The Texas Tech University School of Law Digital Repository

Taking Reasonable Doubt Seriously

Show full item record

Preview:
Title: Taking Reasonable Doubt Seriously
Author: Loewy, Arnold H.
Abstract: In recent years, we have discovered a spate of factual innocent people who have been convicted. In this article, Professor Loewy contends that the failure of juries to take reasonable doubt seriously contributes to this phenomenon. Professor Loewy via an illustrative fictitious case explains that juries might be reluctant to give the defendant the benefit of a reasonable doubt because of their concern about putting dangerous criminals back on the street. He then asks whether we really want juries to take reasonable doubt seriously. Concluding that we do, he examines how we can do that. Loewy concludes that the best way to that is with a jury instruction that sharply distinguishes proof beyond a reasonable doubt from clear and convincing evidence. Only if the jury really understands that dichotomy is it likely to understand that it cannot convict merely on clear and convincing evidence. The article suggests an instruction that would accomplish this purpose. The author concludes that while this instruction is not constitutionally mandated, it is constitutionally permissible and should be adopted.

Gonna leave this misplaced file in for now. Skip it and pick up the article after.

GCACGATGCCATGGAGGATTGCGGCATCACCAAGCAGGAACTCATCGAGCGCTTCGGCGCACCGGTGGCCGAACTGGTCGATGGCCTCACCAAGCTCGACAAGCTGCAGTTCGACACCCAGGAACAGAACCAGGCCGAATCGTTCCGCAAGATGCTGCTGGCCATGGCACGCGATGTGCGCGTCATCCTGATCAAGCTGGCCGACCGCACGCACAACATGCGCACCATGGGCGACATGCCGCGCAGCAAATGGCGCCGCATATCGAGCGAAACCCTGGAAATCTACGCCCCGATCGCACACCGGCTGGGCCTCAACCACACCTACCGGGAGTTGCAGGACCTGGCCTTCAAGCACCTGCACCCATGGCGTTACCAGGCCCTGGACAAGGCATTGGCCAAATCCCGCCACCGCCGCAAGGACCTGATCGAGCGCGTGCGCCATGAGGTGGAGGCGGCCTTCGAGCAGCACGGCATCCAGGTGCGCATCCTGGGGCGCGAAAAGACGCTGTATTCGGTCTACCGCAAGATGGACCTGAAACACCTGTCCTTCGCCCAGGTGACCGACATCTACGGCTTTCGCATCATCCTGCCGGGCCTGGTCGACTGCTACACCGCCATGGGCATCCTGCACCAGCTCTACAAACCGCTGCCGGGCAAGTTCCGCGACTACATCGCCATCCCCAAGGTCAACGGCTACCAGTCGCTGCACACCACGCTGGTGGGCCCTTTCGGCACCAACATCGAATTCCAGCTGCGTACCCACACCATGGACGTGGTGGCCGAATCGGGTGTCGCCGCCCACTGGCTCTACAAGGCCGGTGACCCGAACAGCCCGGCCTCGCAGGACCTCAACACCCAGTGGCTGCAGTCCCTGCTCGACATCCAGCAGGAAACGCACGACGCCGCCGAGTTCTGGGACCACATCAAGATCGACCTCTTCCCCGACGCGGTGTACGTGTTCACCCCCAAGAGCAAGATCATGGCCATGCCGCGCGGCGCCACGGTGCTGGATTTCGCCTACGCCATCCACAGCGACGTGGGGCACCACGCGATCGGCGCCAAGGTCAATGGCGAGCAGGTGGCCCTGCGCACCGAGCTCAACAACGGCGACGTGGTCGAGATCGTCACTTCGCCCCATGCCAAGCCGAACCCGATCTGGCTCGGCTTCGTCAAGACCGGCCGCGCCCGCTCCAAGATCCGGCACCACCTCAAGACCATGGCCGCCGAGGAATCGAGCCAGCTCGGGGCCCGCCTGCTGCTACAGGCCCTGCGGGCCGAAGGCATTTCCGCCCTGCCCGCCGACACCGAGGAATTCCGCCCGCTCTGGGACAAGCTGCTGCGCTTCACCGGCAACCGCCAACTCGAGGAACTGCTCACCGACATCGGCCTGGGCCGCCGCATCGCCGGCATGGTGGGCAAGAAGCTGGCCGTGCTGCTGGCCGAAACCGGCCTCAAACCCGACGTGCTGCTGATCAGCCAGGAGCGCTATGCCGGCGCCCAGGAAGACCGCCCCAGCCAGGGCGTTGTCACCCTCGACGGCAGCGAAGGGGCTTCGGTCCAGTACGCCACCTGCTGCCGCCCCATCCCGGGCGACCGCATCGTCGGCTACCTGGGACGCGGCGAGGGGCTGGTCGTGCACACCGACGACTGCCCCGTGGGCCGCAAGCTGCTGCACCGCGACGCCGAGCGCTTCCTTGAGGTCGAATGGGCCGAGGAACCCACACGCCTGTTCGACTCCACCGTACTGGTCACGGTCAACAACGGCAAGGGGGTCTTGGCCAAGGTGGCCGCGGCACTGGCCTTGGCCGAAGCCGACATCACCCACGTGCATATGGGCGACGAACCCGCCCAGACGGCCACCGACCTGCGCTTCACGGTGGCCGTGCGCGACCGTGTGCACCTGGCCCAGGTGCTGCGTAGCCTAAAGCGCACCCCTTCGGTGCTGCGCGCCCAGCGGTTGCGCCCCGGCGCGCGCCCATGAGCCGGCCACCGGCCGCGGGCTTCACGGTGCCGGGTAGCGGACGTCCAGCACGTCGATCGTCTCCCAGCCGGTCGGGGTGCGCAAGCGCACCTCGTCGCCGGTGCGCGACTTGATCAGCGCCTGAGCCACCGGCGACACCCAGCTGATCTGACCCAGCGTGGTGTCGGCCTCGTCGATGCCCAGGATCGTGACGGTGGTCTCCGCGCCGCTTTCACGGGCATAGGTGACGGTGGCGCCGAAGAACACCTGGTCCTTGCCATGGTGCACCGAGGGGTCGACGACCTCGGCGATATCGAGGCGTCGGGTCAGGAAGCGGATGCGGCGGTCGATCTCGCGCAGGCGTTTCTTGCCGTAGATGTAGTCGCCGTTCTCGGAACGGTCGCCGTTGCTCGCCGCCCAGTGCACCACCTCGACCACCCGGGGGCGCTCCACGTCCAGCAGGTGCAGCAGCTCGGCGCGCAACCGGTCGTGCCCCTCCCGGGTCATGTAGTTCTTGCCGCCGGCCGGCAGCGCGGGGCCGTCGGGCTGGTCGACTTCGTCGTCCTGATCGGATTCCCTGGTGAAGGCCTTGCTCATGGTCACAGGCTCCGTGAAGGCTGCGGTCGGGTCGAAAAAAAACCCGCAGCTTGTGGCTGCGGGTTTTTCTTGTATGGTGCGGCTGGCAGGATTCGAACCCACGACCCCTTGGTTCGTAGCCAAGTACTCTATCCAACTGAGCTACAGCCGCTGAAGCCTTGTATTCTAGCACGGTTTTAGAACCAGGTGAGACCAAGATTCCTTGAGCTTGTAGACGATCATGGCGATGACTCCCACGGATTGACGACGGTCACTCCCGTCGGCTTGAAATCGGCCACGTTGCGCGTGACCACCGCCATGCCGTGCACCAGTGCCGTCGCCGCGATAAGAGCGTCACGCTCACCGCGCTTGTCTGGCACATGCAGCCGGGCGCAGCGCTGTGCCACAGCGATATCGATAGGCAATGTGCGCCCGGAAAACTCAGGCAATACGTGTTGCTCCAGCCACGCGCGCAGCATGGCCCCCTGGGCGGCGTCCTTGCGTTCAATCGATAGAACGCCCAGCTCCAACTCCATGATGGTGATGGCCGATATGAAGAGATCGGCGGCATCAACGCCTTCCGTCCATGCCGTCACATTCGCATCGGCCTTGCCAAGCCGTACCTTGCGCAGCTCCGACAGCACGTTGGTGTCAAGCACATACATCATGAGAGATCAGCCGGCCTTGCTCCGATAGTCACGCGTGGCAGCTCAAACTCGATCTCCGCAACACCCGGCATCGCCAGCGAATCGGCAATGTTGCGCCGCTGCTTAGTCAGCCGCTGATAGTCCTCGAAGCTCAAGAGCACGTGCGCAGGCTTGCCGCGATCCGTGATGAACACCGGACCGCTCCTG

URI: http://hdl.handle.net/10601/1335
Related Resources: Click to follow Westlaw link Click to follow SSRN link
Date: 2010

Files in this item

Files Size Format View
Taking Reasonab ... iously 85ChiKentLRev63.pdf 681.4Kb PDF View/Open

This item appears in the following Collection(s)

Show full item record

Search ScHOLAR

Browse

My Account